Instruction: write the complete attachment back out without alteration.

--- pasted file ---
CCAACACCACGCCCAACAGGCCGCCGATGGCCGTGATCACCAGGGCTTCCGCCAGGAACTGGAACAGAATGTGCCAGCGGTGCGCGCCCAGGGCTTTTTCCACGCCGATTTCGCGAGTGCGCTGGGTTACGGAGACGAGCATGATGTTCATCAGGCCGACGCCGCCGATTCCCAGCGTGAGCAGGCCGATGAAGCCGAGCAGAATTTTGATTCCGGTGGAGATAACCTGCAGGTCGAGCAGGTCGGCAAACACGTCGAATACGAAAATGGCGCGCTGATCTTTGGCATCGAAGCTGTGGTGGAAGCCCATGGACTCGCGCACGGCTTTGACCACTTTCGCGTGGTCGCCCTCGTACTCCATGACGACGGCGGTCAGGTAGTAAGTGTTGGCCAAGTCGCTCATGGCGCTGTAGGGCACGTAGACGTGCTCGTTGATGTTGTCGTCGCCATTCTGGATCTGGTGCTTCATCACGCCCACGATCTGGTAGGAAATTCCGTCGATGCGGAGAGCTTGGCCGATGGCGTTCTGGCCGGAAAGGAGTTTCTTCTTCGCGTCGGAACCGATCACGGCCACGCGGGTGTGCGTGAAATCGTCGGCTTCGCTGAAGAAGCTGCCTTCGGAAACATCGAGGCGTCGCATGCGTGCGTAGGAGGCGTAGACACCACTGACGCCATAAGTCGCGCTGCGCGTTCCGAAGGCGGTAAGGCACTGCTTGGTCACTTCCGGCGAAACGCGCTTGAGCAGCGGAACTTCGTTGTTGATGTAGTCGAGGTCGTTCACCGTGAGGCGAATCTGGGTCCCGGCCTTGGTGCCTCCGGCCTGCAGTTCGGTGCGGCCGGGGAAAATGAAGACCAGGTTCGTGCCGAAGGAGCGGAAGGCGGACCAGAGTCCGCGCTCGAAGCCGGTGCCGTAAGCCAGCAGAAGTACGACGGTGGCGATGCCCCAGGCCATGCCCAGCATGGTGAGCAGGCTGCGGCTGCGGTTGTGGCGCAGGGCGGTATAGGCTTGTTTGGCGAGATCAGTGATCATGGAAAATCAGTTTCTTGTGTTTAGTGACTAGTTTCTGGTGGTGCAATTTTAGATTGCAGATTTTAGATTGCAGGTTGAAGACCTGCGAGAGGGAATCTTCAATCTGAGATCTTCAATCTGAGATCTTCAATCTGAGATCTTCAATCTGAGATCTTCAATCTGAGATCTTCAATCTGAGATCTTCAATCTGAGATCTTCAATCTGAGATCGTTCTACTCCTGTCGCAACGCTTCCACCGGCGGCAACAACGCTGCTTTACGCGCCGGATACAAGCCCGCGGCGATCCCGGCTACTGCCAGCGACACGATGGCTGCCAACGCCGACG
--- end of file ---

CCAACACCACGCCCAACAGGCCGCCGATGGCCGTGATCACCAGGGCTTCCGCCAGGAACTGGAACAGAATGTGCCAGCGGTGCGCGCCCAGGGCTTTTTCCACGCCGATTTCGCGAGTGCGCTGGGTTACGGAGACGAGCATGATGTTCATCAGGCCGACGCCGCCGATTCCCAGCGTGAGCAGGCCGATGAAGCCGAGCAGAATTTTGATTCCGGTGGAGATAACCTGCAGGTCGAGCAGGTCGGCAAACACGTCGAATACGAAAATGGCGCGCTGATCTTTGGCATCGAAGCTGTGGTGGAAGCCCATGGACTCGCGCACGGCTTTGACCACTTTCGCGTGGTCGCCCTCGTACTCCATGACGACGGCGGTCAGGTAGTAAGTGTTGGCCAAGTCGCTCATGGCGCTGTAGGGCACGTAGACGTGCTCGTTGATGTTGTCGTCGCCATTCTGGATCTGGTGCTTCATCACGCCCACGATCTGGTAGGAAATTCCGTCGATGCGGAGAGCTTGGCCGATGGCGTTCTGGCCGGAAAGGAGTTTCTTCTTCGCGTCGGAACCGATCACGGCCACGCGGGTGTGCGTGAAATCGTCGGCTTCGCTGAAGAAGCTGCCTTCGGAAACATCGAGGCGTCGCATGCGTGCGTAGGAGGCGTAGACACCACTGACGCCATAAGTCGCGCTGCGCGTTCCGAAGGCGGTAAGGCACTGCTTGGTCACTTCCGGCGAAACGCGCTTGAGCAGCGGAACTTCGTTGTTGATGTAGTCGAGGTCGTTCACCGTGAGGCGAATCTGGGTCCCGGCCTTGGTGCCTCCGGCCTGCAGTTCGGTGCGGCCGGGGAAAATGAAGACCAGGTTCGTGCCGAAGGAGCGGAAGGCGGACCAGAGTCCGCGCTCGAAGCCGGTGCCGTAAGCCAGCAGAAGTACGACGGTGGCGATGCCCCAGGCCATGCCCAGCATGGTGAGCAGGCTGCGGCTGCGGTTGTGGCGCAGGGCGGTATAGGCTTGTTTGGCGAGATCAGTGATCATGGAAAATCAGTTTCTTGTGTTTAGTGACTAGTTTCTGGTGGTGCAATTTTAGATTGCAGATTTTAGATTGCAGGTTGAAGACCTGCGAGAGGGAATCTTCAATCTGAGATCTTCAATCTGAGATCTTCAATCTGAGATCTTCAATCTGAGATCTTCAATCTGAGATCTTCAATCTGAGATCTTCAATCTGAGATCTTCAATCTGAGATCGTTCTACTCCTGTCGCAACGCTTCCACCGGCGGCAACAACGCTGCTTTACGCGCCGGATACAAGCCCGCGGCGATCCCGGCTACTGCCAGCGACACGATGGCTGCCAACGCCGACG